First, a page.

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Handwriting Analysis

Overarching GOALS

In the field of forensic document examination, there are cases where comparing a questioned document to samples from a closed set of writers is adequate –– for example, a bomb threat note found in a school that must have been written by a current student. CSAFE handwriting research aims to extend this approach to more general cases by developing assessment methods that analyze the quality of handwriting images for use in automated comparison systems. Several automated systems capable of extracting features of writing for comparison between documents are available, however, they are expensive and their algorithms are proprietary. So, CSAFE developed an open-source program called handwriter that outputs glyphs, or geometric representations of handwriting. This key resource is available to the public, and supports advancements in CSAFE handwriting analysis research.

Alicia Carriquiry

Alicia Carriquiry

Distinguished Professor and President’s Chair, Director of CSAFE

Iowa State University


Danica Ommen

Associate Professor

Iowa State University

Additional Team Members

John Libert (NIST)

focus Areas

CSAFE built a prototype model that uses glyph frequencies derived from a questioned document using the handwriter package to estimate the posterior probabilities of authorship from among a set of writers. Expanding and enhancing this model is a high priority. We are continuing to collect standard writing samples from a large set of writers to use in this research project. The data will be publicly available to support the efforts of other researchers.

Document examiners are often asked to determine the source of a handwritten document. The type of document to which we refer includes ransom notes, faked legal documents and other such documents, where the information about the source is contained in the handwriting itself rather than in the content of the document.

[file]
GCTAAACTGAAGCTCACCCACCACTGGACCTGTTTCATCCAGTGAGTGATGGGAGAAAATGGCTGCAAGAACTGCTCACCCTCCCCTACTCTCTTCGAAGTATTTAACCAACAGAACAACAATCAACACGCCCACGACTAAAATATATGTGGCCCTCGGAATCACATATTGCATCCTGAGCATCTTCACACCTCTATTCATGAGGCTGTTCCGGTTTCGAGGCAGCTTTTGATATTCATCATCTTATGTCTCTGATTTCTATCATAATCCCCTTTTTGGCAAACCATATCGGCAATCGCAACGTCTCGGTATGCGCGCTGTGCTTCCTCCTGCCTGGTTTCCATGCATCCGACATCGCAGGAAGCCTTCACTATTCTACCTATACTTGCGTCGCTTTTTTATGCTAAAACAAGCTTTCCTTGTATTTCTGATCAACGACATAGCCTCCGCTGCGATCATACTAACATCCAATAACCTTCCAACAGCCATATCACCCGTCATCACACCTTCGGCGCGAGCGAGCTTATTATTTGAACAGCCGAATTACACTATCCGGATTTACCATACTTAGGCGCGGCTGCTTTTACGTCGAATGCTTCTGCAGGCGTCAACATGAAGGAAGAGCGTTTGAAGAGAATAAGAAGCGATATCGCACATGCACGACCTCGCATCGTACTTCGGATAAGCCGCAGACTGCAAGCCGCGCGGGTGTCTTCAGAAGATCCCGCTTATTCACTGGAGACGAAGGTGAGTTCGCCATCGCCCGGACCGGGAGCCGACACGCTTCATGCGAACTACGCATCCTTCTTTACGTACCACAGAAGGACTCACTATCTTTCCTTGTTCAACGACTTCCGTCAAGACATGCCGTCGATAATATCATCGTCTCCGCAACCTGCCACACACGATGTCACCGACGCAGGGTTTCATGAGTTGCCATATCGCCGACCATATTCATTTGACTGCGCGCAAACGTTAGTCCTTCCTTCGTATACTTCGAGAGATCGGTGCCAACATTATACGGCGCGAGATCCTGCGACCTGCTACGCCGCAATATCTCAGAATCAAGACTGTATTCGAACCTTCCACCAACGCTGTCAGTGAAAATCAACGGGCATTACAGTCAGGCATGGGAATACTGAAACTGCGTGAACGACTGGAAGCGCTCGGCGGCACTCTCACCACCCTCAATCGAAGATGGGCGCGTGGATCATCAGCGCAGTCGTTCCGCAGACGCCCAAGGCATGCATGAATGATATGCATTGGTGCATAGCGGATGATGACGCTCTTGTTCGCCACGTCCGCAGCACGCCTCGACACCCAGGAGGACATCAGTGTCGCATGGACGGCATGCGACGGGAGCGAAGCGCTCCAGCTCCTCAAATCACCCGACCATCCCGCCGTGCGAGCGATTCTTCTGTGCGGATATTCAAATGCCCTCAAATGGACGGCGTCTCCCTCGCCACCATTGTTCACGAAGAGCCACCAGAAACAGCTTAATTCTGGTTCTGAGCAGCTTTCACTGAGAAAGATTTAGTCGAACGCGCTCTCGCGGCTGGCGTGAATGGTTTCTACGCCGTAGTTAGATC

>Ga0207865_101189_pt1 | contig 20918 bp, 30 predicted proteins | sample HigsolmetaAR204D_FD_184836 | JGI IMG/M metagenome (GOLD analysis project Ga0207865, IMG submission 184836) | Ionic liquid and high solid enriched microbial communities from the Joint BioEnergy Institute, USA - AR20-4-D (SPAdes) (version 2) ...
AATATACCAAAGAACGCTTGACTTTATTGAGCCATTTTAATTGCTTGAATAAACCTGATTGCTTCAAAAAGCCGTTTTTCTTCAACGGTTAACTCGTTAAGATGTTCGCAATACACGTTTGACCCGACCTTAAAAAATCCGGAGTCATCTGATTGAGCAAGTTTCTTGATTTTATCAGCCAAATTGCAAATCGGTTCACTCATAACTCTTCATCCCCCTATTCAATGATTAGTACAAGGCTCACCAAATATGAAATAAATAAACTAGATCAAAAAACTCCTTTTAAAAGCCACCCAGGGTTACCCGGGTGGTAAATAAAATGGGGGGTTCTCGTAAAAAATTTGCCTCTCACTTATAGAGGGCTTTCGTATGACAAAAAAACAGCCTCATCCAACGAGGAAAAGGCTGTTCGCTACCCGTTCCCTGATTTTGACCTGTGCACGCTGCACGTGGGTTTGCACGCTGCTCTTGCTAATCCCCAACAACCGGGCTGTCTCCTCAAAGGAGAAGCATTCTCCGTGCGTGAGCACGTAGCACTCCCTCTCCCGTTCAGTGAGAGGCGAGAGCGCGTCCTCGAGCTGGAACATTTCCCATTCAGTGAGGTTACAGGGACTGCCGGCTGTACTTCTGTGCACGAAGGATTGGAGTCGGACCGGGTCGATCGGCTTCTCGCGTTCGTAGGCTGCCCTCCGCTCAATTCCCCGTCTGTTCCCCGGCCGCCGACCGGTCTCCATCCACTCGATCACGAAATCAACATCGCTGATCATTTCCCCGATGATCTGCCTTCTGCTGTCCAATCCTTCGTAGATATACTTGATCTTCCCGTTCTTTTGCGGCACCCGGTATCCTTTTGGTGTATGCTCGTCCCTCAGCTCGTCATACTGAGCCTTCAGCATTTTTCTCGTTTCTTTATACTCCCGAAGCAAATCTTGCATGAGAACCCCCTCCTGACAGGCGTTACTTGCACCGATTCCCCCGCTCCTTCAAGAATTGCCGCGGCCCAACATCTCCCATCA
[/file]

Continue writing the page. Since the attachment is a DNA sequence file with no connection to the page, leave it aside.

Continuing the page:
At present, document examiners rely on visual comparisons and subjective assessments of the similarity between two handwriting samples. They focus on attributes such as the width and length of loops, the crossing of t’s, the overall slant of the characters and such to determine whether a specific person might have been the author of the document.

Several years ago, a proprietary software called FLASH ID® [1] was introduced in the market. FLASH ID decomposes writing into graphical structures called graphemes, which are then clustered into a large number of deterministic groups depending on their morphology and other characteristics. From a large but closed set of reference documents, FLASH ID® selects those that are most like a question document using a set of quantitative criteria.

Researchers in CSAFE have produced a different program for the analysis of handwriting that is in the public domain. Handwriter, like FLASH ID®, decomposes writing into graphical structures called glyphs but uses a different set of rules to do so. Furthermore, glyphs in a document are allocated to 40 groups using a stochastic clustering algorithm called k-means, which appears to be more robust than a deterministic grouping approach. Also with a closed set of writers (that can be very large), the frequency with which a writer contributes glyphs to each group, and the attributes of the glyphs in the clusters are then used to compute the probability that anyone of the writers in the reference set may have authored the questioned document.